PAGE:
Stanley’s older brother, William Aubrey Layard, born in 1886, attended the School in 1897-98, before the move to the present site, and before the start of The Gresham Magazine in 1900. After qualifying as a doctor at Glasgow University in 1908, William went on to enjoy a successful career in medicine, including an appointment as Medical Officer at the London Homeopathy Hospital, and a practice in Norwich.  He is also remembered for his association with the Baptist Church in Norwich and for helping to found the Red Cross Society in Norfolk. He died in 1967, and was survived by his wife Irma, who was also a doctor.  

Francis Keene Marriott was born in 1892 and attended Bracondale School in Norwich before coming to Gresham's in September 1906.  He did well here, becoming a School Prefect, playing in teams for cricket and hockey, and returning as an OG to play in matches.  He was a regular subscriber to the Chapel Fund and donated to the Howson Memorial Library.  In 1915 he qualified as a doctor at the London Hospital, but soon obtained a commission as Lieutenant in the Royal Army Medical Corps.  Lieutenant Marriott was awarded the MC in 1916 for "conspicuous gallantry and devotion to duty".  After leaving the Army he established a rural practice in Yoxford, Suffolk, where he became a well-known local figure, holding office on the Parish & District Councils and the British Legion.  He served as a Major in WWII in the Home Guard and taught first-aid in the Yoxford area.  Francis took an active part in the MBA and worked at the Patrick Stead Hospital in Halesworth, but loved spending time in his home and garden with his wife and two daughters enjoying the delights of country living.  He died after an illness of several months, aged 55, on 30 August 1949. The photograph shows the Marriott family enjoying a chilly picnic on Cromer beach.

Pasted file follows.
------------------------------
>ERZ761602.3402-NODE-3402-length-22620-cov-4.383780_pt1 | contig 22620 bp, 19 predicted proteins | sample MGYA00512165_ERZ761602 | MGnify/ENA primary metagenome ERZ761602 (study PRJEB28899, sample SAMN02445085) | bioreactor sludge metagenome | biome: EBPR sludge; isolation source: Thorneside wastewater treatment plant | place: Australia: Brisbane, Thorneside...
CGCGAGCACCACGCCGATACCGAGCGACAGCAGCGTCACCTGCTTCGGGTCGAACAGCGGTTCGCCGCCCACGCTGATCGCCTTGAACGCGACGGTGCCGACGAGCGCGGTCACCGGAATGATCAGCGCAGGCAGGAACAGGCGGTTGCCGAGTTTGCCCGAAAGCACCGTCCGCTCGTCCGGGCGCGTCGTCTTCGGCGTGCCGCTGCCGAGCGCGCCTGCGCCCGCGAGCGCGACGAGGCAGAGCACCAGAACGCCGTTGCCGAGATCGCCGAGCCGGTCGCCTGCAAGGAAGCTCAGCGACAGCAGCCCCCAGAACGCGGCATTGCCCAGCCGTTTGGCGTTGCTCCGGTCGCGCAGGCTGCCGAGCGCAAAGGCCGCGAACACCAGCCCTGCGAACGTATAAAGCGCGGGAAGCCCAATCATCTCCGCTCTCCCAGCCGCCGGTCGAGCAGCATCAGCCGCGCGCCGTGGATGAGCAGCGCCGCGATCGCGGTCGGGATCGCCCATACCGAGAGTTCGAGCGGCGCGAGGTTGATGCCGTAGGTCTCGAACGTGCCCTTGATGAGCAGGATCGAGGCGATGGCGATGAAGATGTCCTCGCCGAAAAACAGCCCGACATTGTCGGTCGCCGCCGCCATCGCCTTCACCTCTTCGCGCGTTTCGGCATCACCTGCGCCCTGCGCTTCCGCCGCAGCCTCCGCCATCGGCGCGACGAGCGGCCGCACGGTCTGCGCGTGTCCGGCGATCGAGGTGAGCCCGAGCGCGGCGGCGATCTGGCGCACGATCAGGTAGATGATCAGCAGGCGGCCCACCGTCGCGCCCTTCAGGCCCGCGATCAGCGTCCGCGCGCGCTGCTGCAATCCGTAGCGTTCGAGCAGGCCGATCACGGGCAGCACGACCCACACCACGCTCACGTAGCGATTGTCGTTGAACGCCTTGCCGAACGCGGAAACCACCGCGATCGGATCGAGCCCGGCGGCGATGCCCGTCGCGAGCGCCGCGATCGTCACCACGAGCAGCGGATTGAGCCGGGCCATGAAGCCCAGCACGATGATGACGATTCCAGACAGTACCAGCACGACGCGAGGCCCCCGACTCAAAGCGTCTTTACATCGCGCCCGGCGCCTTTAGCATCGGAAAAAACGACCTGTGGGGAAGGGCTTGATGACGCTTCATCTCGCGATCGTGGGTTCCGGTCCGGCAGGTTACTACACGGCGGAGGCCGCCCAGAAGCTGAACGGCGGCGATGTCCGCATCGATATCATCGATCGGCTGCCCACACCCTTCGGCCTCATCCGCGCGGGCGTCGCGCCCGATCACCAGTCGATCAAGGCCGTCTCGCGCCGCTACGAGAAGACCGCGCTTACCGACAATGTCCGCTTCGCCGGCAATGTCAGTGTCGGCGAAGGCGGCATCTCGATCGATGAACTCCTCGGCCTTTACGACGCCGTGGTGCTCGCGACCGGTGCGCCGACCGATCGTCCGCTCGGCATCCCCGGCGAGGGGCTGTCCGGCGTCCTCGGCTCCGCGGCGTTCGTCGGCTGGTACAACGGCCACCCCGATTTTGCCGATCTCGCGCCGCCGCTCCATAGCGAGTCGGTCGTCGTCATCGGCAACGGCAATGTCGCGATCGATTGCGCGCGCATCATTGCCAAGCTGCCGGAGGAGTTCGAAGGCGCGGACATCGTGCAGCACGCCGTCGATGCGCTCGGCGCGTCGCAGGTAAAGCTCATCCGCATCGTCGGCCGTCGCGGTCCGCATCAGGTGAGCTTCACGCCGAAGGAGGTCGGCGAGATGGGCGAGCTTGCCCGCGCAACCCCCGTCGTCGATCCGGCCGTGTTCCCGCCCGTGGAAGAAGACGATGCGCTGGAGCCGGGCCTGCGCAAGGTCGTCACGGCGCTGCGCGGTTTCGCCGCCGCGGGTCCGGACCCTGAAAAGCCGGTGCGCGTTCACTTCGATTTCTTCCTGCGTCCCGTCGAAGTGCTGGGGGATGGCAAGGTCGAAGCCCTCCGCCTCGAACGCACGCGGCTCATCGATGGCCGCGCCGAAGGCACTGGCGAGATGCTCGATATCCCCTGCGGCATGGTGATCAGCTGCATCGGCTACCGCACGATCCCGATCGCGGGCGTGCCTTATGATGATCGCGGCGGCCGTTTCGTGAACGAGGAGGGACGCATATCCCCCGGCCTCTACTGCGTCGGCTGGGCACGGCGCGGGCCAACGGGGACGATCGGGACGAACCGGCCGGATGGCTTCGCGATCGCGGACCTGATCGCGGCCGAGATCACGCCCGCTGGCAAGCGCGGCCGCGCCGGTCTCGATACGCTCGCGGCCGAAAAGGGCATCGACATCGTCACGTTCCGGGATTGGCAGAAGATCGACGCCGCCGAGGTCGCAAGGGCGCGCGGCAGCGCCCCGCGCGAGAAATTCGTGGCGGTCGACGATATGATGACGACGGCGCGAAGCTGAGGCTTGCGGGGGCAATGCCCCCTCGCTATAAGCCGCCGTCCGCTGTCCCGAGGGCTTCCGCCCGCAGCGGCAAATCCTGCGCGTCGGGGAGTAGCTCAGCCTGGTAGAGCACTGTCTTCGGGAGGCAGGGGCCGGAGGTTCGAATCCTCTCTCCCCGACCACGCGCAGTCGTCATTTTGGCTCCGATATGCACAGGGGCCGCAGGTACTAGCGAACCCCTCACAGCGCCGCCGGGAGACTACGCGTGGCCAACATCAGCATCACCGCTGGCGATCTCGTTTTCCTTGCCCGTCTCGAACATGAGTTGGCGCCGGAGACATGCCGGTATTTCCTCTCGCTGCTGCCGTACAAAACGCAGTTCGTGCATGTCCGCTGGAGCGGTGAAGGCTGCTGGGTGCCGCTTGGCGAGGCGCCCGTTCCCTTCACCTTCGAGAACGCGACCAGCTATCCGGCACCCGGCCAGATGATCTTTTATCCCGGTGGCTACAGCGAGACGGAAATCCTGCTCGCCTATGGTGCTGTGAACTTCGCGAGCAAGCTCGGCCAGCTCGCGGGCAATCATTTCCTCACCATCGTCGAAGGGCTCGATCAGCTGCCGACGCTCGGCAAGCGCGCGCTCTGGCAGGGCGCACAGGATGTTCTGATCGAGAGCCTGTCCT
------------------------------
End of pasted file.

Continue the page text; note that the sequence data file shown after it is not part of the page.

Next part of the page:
Dorothy M. Bristow(1881-1969) Art mistress 1915-40 researched by Alice & Chloe

Dorothy was born in Brixton, the daughter of William and Martha.  She studied at the Slade and was a successful still life painter before becoming a teacher.  Miss Bristow, or the 'Bristine', was welcomed to Gresham's in 1915 on a temporary basis to take the place of art teacher Vivian Smith during his military service, and stayed for 25 years.  Before the opening of the Art Room in 1921, classes were held in the physics labs, and the subject given very little importance.  Dorothy soon became involved in fund-raising for the new buildings and the war effort, holding popular annual exhibitions and sales of arts and crafts.  Art came into its own with the new rooms and its teaching was given more time and extended to higher forms.  Pupils began winning prestigious prizes, and several OGs such as Gerald Holtom, Richard Chopping and Robert Medley were inspired to follow successful artistic careers. Miss Bristow led sketching parties out onto Kelling Heath at weekends and encouraged the boys to use the art facilities outside lessons.  Firm, but fair, she was both loved and teased by her pupils, and was a familiar figure, dressed in grey and carrying a bag of art materials and an umbrella, walking along the Cromer Road.  This 'brave woman who took her lonely place in a man's world' was a friend to may a homesick junior, and had became part of the fabric of the School by the time she retired in 1940. Dorothy lived the rest of her life in a rural cottage on the Downs with her sisters Olive and Grace, dying at the age of 88, a much-loved and remembered Gresham's character.  She can be seen seated, third from right, in this 1930s staff photograph.